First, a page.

In Ancient Greece, heroes often did not last long. Achilles comes to mind, but there are others. For the Greeks, there was something almost enviable about the hero whose life ended at the zenith, at the peak of physical and technical prowess. I couldn’t help reflecting on that when I was talking with historian Mary Ehrlander. She has a new book out on the first person to summit Denali, Walter Harper. Not long after his history-making achievement, Walter and his young wife perished in a maritime disaster. Mary is also director of the Arctic and Northern Studies Program in the College of Liberal Arts at the University of Alaska Fairbanks. She believes Alaska lost a potential leader for his people and all those living in the territory.
Also on the show, I got to indulge, in a big way, two passions: science and science fiction. Mary Beth Leigh is a microbiologist at the University of Alaska Fairbanks she was one of the mavens to come up with a film festival that catered to my nerdish delights: The Science of Science Fiction. The festival is being hosted at the University of Alaska Museum of the North. I got to talk with Mary Beth and the insect curator at the museum entomologist Derek Sikes about the science tackled or missed by the two films on offer.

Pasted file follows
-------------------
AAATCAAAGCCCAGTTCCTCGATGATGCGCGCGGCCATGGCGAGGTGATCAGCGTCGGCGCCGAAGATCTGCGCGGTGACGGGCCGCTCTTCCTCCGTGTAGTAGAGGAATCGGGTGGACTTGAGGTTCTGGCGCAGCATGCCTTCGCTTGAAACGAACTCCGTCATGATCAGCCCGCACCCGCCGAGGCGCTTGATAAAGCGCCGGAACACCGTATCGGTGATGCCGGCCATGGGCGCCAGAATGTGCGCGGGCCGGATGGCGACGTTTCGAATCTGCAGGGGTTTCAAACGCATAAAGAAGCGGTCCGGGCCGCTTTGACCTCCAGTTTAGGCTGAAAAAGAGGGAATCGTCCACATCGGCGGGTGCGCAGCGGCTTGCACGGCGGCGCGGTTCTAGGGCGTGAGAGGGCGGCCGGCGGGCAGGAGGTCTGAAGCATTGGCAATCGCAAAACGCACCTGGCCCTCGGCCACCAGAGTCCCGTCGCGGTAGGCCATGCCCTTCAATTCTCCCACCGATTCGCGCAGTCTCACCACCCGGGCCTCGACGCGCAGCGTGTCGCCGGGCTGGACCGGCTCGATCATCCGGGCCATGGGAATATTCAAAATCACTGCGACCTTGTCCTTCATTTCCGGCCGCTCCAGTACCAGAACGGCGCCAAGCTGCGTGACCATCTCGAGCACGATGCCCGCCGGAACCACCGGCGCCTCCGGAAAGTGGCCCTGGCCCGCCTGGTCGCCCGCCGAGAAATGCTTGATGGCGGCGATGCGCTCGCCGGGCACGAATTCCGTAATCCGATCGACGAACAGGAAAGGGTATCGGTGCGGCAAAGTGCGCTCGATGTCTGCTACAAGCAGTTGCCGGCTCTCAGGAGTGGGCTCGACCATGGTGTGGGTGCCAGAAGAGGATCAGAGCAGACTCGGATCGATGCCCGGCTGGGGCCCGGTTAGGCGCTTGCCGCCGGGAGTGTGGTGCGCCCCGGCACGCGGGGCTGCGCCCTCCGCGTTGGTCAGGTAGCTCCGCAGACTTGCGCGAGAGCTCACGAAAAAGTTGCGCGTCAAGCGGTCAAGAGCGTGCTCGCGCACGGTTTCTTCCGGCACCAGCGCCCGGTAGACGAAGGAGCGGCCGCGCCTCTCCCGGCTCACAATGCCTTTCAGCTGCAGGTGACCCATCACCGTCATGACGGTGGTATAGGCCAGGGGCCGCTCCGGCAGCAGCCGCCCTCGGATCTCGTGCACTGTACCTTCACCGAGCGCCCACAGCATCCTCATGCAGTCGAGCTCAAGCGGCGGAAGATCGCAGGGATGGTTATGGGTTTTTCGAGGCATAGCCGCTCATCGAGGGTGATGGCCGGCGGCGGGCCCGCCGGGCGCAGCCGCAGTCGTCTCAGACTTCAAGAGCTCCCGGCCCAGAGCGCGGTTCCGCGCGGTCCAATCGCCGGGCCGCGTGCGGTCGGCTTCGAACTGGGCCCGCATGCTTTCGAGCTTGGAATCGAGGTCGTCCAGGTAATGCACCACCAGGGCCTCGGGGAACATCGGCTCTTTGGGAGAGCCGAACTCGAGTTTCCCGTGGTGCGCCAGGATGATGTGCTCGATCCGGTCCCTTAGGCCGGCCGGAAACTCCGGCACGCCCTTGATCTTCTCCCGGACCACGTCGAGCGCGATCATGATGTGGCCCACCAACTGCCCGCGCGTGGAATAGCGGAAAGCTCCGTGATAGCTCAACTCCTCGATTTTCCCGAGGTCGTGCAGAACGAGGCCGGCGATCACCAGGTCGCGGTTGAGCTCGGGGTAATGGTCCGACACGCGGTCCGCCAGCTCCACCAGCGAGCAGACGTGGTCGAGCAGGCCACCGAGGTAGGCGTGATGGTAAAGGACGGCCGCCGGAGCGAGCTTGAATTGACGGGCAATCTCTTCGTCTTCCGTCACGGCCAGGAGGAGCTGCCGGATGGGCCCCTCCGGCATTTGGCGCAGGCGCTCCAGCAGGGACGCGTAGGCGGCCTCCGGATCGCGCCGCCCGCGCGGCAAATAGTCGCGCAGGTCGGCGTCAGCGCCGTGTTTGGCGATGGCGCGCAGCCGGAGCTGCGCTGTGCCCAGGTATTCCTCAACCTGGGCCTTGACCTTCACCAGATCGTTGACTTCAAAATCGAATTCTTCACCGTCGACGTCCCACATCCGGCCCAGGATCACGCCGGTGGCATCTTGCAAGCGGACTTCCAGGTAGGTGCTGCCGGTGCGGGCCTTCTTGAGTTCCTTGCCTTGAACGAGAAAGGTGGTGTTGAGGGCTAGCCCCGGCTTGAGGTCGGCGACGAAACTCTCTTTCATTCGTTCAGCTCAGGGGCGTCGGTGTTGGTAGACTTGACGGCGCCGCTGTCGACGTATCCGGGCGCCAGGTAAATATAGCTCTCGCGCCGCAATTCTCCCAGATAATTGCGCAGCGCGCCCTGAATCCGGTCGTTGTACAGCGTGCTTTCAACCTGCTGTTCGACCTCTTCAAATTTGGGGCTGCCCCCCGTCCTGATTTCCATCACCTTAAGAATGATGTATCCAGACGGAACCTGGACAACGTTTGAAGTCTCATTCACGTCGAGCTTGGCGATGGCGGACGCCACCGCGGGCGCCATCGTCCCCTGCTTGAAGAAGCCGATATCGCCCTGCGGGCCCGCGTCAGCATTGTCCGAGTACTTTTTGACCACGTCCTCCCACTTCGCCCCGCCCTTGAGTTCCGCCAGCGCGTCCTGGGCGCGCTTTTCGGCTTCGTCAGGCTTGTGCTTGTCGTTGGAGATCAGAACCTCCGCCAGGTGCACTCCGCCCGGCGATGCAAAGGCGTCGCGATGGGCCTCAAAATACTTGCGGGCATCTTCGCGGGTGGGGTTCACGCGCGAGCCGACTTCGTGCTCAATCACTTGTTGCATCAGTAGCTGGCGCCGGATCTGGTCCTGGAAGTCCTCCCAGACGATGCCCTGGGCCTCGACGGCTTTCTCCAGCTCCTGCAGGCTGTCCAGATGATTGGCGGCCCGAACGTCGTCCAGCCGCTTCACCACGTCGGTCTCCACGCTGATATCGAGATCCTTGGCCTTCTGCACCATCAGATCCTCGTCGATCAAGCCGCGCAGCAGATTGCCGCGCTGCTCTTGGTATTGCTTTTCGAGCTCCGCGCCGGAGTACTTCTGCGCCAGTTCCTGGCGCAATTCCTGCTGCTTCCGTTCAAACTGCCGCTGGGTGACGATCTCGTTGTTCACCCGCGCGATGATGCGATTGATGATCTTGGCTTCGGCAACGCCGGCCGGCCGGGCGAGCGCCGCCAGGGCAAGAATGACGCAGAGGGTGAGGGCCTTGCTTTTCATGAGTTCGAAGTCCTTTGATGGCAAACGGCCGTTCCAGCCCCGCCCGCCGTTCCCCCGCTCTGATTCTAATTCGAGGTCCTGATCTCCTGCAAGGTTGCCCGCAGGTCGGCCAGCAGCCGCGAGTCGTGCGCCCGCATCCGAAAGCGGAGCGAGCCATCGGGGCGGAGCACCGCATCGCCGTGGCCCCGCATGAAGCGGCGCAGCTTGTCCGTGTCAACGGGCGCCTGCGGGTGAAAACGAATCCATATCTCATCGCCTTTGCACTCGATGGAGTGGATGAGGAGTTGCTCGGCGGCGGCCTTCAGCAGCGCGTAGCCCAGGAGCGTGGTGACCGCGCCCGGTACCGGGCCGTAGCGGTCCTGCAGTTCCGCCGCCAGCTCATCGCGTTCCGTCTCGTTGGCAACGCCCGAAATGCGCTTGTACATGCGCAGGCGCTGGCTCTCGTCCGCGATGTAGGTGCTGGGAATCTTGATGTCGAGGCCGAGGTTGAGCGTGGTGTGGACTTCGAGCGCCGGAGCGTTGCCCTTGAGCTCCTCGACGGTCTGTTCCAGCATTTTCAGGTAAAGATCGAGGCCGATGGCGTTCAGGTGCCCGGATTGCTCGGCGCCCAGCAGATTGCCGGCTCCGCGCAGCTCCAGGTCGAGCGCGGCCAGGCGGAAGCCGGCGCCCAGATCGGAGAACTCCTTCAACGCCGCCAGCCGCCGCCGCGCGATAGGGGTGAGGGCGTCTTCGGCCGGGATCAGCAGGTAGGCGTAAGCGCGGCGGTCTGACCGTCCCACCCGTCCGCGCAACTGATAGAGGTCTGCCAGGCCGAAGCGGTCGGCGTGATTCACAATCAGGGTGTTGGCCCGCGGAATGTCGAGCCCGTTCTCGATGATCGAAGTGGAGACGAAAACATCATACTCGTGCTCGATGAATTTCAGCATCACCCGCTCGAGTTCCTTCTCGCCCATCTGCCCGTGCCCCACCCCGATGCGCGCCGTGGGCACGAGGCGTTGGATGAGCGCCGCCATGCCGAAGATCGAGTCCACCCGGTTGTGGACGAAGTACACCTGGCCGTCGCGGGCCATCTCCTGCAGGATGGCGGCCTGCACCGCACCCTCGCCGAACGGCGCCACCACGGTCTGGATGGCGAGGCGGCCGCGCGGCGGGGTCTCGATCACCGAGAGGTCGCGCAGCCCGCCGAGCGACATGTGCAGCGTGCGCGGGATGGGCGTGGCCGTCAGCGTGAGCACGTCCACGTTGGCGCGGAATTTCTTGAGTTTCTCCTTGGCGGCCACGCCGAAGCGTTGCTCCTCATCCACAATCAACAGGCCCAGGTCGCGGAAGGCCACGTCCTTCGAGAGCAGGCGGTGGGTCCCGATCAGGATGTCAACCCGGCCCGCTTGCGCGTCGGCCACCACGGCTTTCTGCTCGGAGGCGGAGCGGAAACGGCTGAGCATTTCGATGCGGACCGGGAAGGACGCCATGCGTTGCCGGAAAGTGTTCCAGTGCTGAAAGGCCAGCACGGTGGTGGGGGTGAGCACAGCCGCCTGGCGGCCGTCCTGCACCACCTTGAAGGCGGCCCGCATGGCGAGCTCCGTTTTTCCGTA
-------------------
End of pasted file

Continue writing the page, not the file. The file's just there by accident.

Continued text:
One of the terrific additions to the series was the commentary offered by visiting scholar Michael Lee, of the University of Oklahoma. Lee, as you’ll hear, provides wonderful details on the movies, but he’s a composer who also shares insights on music's power in film and other dramatic arts.
And podcast listeners will have to excuse something of a repetition. Until this episode, KUAC listeners haven’t been able to experience the joy of Chris Lott’s katexic clippings. So, I recycled my introduction to his offering this episode: triffid.
You can hear the entire episode at Northernsoundings.com.